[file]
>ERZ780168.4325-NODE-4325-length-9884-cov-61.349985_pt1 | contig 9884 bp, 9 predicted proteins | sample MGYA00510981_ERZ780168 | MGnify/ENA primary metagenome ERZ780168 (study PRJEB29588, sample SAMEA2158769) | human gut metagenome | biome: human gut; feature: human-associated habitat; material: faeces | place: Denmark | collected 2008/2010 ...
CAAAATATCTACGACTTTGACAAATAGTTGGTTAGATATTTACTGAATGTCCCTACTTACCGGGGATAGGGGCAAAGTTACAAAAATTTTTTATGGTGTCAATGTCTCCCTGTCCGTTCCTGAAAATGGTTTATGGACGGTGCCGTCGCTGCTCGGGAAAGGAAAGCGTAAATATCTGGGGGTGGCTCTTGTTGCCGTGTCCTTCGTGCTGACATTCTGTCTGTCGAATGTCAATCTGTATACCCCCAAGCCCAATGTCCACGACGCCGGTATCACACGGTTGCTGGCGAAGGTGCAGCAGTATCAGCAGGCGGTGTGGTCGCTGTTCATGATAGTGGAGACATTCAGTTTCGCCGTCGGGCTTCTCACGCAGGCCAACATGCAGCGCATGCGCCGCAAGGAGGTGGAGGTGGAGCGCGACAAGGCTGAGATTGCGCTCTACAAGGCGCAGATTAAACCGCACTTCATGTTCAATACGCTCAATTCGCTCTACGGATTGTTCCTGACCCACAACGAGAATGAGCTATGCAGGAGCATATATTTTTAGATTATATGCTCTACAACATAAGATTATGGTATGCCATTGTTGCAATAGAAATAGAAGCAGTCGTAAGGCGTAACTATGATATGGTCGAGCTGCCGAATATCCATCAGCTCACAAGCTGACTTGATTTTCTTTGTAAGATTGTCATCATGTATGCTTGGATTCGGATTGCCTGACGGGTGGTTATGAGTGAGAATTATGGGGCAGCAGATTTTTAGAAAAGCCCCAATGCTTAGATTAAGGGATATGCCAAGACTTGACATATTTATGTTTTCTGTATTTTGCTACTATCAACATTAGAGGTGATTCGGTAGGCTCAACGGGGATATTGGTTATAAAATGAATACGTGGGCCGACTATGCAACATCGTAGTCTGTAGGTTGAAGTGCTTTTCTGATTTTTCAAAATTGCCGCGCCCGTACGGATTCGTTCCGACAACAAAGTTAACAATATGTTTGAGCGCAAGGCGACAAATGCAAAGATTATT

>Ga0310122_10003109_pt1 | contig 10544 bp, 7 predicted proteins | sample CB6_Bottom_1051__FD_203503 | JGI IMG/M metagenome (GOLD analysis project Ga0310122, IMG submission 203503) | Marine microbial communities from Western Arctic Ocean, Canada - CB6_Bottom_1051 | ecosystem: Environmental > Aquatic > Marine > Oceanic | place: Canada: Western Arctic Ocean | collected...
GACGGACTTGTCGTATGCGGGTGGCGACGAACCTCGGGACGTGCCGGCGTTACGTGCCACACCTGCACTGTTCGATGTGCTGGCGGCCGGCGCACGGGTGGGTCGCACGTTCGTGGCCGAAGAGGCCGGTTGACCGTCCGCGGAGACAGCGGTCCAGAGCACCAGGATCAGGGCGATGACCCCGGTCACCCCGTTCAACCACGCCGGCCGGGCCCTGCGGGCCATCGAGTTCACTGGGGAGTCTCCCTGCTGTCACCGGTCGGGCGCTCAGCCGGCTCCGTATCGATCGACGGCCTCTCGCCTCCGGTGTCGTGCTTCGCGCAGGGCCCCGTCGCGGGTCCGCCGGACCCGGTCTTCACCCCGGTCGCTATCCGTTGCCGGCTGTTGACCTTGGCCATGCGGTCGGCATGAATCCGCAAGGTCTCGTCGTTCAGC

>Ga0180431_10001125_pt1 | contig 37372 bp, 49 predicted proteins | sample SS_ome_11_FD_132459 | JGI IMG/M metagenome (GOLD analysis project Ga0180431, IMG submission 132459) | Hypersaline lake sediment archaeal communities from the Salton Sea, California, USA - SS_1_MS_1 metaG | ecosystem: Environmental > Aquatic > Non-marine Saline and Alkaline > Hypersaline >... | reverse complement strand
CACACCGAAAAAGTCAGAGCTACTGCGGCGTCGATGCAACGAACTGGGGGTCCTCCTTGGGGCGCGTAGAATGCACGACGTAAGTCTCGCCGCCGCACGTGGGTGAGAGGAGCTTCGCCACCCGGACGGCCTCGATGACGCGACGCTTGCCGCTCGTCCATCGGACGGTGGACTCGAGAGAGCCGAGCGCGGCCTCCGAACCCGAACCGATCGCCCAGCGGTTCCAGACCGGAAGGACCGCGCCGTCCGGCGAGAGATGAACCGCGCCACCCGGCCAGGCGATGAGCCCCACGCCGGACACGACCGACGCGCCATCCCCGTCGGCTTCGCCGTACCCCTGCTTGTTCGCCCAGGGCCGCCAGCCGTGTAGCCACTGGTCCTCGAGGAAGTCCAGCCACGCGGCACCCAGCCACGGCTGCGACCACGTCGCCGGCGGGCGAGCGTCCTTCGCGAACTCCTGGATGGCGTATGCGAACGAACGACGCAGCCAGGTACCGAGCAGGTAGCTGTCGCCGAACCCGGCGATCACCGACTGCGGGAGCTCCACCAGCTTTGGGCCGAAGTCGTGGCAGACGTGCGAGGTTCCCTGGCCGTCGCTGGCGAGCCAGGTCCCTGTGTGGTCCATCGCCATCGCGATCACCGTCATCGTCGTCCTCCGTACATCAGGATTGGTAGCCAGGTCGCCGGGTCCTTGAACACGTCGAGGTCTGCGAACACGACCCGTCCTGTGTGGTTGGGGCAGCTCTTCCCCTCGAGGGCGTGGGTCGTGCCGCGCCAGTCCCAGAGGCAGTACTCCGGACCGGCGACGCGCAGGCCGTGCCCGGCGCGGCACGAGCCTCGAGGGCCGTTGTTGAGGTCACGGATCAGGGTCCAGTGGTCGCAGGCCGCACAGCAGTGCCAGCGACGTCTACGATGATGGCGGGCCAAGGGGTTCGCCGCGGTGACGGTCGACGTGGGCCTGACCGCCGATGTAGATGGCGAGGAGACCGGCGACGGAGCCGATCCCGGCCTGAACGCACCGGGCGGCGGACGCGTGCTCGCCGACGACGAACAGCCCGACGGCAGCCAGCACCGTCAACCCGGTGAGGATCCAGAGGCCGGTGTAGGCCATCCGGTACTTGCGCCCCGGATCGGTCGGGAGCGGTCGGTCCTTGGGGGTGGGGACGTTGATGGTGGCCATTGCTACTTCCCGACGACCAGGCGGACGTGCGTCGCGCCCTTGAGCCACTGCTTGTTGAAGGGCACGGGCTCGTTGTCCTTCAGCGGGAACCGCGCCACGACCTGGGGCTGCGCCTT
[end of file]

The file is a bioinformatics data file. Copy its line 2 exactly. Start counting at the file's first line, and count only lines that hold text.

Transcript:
CAAAATATCTACGACTTTGACAAATAGTTGGTTAGATATTTACTGAATGTCCCTACTTACCGGGGATAGGGGCAAAGTTACAAAAATTTTTTATGGTGTCAATGTCTCCCTGTCCGTTCCTGAAAATGGTTTATGGACGGTGCCGTCGCTGCTCGGGAAAGGAAAGCGTAAATATCTGGGGGTGGCTCTTGTTGCCGTGTCCTTCGTGCTGACATTCTGTCTGTCGAATGTCAATCTGTATACCCCCAAGCCCAATGTCCACGACGCCGGTATCACACGGTTGCTGGCGAAGGTGCAGCAGTATCAGCAGGCGGTGTGGTCGCTGTTCATGATAGTGGAGACATTCAGTTTCGCCGTCGGGCTTCTCACGCAGGCCAACATGCAGCGCATGCGCCGCAAGGAGGTGGAGGTGGAGCGCGACAAGGCTGAGATTGCGCTCTACAAGGCGCAGATTAAACCGCACTTCATGTTCAATACGCTCAATTCGCTCTACGGATTGTTCCTGACCCACAACGAGAATGAGCTATGCAGGAGCATATATTTTTAGATTATATGCTCTACAACATAAGATTATGGTATGCCATTGTTGCAATAGAAATAGAAGCAGTCGTAAGGCGTAACTATGATATGGTCGAGCTGCCGAATATCCATCAGCTCACAAGCTGACTTGATTTTCTTTGTAAGATTGTCATCATGTATGCTTGGATTCGGATTGCCTGACGGGTGGTTATGAGTGAGAATTATGGGGCAGCAGATTTTTAGAAAAGCCCCAATGCTTAGATTAAGGGATATGCCAAGACTTGACATATTTATGTTTTCTGTATTTTGCTACTATCAACATTAGAGGTGATTCGGTAGGCTCAACGGGGATATTGGTTATAAAATGAATACGTGGGCCGACTATGCAACATCGTAGTCTGTAGGTTGAAGTGCTTTTCTGATTTTTCAAAATTGCCGCGCCCGTACGGATTCGTTCCGACAACAAAGTTAACAATATGTTTGAGCGCAAGGCGACAAATGCAAAGATTATT